Sunday, August 26, 2012

Mars Rover is On the Move

So far the Mars rover mission is going extremely well.  The rover, Curiosity, has blasted rocks, measured mineral components, taken full resolution pictures, tested all the equipment, taken weather and other measurements, and moved in all directions.

It will be terrific for scientists to learn more about our neighboring planet.  Mars is the only planet whose surface can be seen in detail from the Earth. It is reddish in color, and was named after the bloody red God of war of the ancient Romans. Mars is the fourth closest planet to the sun. The diameter of Mars is 4,200 miles, a little over half that of the Earth. Mercury is the only planet smaller than Mars.

Mars is red because it is rusty. There is a lot of iron in the soil, and the air on Mars has made it turn red-just like rusty iron on Earth. 

One of Mars' moons, Phobos, is moving closer and closer to Mars. Scientists think that one day it will crash into Mars.  Phobos is the larger and closer of the two moons with a mean radius of 11.1 km (6.9 mi),  that is 7.24 times as massive as the second moon, Deimos.  A small, irregularly shaped object, Phobos orbits about 6,000 km (3,700 mi) from the Martian surface, closer to its planet than any other known planetary moon.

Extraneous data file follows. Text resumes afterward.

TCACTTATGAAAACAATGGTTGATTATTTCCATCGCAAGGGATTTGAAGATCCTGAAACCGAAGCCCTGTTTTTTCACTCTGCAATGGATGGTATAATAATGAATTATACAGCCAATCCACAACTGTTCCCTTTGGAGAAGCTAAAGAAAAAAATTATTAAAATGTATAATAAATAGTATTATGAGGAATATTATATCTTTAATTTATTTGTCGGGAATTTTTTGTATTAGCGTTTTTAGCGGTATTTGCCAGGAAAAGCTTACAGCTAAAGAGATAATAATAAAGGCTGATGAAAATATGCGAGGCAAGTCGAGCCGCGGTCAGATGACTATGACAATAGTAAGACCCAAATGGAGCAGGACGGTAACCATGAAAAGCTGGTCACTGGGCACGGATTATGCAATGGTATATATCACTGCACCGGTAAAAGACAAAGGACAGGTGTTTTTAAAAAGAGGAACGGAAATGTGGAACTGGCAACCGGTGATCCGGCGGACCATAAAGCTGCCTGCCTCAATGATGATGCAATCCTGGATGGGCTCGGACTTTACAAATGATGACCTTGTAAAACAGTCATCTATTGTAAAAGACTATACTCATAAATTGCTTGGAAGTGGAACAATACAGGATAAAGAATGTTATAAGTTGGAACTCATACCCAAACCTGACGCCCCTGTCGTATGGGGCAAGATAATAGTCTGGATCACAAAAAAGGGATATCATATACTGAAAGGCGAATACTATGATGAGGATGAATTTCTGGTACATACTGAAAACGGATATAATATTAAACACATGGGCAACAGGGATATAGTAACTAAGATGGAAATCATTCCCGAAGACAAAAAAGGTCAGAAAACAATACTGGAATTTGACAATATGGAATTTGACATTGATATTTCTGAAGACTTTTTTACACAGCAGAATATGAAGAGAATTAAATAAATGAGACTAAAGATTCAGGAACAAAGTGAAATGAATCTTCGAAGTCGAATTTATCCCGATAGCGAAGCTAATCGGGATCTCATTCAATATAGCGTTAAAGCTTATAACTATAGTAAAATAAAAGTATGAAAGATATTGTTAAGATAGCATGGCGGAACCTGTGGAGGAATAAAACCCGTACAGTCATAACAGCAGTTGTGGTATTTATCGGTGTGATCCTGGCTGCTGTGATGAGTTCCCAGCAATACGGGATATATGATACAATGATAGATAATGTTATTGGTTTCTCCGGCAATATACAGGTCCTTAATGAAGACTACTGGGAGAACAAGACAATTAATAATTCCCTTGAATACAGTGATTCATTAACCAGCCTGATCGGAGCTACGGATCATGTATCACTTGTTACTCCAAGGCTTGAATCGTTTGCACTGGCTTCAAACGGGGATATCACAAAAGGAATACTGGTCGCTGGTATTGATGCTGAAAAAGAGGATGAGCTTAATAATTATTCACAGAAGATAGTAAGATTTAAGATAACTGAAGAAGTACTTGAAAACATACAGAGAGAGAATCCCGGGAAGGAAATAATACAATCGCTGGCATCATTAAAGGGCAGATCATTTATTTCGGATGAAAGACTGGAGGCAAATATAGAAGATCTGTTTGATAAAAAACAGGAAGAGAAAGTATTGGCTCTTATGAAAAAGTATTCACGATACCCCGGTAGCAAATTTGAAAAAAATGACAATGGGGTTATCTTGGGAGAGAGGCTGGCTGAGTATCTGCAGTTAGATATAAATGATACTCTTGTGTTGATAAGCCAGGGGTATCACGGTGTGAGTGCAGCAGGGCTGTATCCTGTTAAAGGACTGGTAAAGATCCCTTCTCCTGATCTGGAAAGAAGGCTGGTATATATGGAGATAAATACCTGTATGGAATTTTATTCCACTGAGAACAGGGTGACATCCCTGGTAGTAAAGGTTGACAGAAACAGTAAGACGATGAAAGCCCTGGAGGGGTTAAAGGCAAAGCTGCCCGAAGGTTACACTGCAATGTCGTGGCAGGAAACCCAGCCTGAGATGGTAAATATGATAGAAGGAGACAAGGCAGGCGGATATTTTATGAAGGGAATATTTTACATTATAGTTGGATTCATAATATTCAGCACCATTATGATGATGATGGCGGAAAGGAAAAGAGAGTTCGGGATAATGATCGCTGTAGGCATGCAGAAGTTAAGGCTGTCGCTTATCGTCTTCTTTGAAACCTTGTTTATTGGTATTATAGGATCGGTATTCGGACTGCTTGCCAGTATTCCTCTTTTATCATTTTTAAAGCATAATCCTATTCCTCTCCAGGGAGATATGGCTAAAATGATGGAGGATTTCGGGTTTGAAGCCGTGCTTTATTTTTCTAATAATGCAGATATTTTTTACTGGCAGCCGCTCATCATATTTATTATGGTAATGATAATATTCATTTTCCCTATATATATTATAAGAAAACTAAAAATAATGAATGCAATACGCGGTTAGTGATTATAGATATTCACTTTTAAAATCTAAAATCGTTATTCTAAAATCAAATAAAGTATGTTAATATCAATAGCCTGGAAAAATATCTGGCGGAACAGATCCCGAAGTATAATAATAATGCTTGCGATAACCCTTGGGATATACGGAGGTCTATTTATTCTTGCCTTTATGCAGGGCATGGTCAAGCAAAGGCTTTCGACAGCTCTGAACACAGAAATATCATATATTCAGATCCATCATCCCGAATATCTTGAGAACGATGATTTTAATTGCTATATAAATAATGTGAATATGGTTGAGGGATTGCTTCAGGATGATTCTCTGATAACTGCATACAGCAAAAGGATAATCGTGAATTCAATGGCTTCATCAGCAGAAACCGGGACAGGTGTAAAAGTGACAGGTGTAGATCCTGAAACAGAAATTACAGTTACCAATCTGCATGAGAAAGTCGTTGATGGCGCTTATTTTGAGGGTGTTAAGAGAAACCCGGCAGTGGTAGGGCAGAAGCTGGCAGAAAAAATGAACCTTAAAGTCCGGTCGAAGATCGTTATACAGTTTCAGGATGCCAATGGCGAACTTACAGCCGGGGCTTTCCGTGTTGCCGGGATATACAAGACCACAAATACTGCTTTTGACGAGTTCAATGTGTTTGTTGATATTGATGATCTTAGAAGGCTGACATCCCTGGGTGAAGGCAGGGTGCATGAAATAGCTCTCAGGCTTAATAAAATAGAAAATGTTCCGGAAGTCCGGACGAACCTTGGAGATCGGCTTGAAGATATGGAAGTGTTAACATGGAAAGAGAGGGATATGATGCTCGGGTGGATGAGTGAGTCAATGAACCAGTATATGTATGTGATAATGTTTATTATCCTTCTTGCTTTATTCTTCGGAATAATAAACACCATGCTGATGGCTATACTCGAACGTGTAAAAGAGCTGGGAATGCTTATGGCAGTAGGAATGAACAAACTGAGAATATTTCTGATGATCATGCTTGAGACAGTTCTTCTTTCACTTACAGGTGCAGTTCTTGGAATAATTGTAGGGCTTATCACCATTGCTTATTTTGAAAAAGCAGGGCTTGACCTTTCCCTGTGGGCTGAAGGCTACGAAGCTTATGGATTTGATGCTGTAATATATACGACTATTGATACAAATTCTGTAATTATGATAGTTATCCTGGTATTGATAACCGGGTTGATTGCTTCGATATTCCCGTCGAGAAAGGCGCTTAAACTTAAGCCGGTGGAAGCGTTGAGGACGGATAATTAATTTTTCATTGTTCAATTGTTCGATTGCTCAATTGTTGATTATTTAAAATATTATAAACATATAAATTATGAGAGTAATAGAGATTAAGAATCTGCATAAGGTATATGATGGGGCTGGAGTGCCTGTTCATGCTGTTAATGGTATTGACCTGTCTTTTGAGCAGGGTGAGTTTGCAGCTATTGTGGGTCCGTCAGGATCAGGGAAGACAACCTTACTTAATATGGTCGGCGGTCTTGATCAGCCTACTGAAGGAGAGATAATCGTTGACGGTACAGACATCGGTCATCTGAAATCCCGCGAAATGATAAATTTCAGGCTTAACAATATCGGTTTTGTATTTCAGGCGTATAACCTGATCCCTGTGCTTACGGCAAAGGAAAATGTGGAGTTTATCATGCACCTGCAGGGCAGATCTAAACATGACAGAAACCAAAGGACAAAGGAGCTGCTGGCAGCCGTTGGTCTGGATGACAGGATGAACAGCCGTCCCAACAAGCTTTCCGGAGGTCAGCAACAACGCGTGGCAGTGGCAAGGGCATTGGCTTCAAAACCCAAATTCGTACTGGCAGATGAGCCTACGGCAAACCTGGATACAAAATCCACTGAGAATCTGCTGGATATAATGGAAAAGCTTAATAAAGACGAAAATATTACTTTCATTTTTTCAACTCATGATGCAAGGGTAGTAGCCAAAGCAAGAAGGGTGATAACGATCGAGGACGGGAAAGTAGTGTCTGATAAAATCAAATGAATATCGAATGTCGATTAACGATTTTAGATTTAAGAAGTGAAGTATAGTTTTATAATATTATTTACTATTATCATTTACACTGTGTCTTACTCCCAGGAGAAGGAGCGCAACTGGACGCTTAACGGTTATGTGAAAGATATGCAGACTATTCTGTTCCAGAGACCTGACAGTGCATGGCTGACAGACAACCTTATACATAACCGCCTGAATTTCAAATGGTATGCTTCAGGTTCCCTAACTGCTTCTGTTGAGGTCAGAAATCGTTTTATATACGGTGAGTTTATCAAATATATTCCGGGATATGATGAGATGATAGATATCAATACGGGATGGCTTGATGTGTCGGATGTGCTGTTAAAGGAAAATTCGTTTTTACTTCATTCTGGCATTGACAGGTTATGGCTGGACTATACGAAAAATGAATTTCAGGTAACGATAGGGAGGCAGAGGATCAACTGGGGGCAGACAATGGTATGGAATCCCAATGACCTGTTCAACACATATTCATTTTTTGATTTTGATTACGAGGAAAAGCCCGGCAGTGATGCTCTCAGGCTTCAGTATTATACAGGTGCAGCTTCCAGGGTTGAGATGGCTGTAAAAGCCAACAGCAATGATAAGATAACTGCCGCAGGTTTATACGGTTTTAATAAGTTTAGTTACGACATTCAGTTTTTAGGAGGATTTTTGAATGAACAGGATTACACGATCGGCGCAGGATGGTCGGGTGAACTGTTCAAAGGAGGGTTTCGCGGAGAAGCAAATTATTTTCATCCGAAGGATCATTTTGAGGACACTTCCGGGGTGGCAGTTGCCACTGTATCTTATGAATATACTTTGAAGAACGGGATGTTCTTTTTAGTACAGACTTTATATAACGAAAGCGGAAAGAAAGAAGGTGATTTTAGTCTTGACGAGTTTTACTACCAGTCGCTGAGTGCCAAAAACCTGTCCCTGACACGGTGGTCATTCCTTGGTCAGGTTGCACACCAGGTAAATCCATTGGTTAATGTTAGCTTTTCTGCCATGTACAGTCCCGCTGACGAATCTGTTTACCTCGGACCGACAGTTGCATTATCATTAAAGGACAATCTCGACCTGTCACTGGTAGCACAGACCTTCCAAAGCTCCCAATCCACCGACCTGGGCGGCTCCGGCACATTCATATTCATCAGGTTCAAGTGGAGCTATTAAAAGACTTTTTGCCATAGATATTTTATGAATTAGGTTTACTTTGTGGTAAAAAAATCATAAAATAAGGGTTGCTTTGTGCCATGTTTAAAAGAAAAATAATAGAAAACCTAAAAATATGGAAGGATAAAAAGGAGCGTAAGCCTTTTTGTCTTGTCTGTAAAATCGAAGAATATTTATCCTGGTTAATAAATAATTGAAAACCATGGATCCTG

Mars has the tallest Volcano in the Solar System named Olympus Mons and it is 15 miles high which is three times the height of Mount Everest, as well as that of the total height of the Hawaiian islands (from the floor of the Pacific).

Like Earth, the poles of Mars are covered in ice. The ice becomes thicker in the winter.

Mars orbits the sun every 687 Earth days.

The Martian “day” is about half a hour longer than Earth.

At its brightest, Mars outshines every other planet apart from Venus.

The thin atmosphere of Mars is made of mostly carbon dioxide.

A hundred pound man would weight 38 pounds on Mars.

In 1996 NASA, while studying the ALH 84001 meteorite of Martian origin found in Antarctica in 1984, announced that fossilized micro-organisms from Mars might be present in it.

Valleys and Canyons on Mars suggest that the planet once had large amounts of surface water.

In winter, nighttime temperatures on Mars can drop as low as -191°F.

Here are a few recent pictures from the Mars rover.  Taken from the "mother ship" in orbit above Mars, is a high resolution picture of the area around the rover's landing.  Curiosity landed in the blue area.

A rock on the surface of Mars....

Curiosity will eventually travel to the area circled in blue.

Curiosity's first steps...

A weather report with data from Curiosity...

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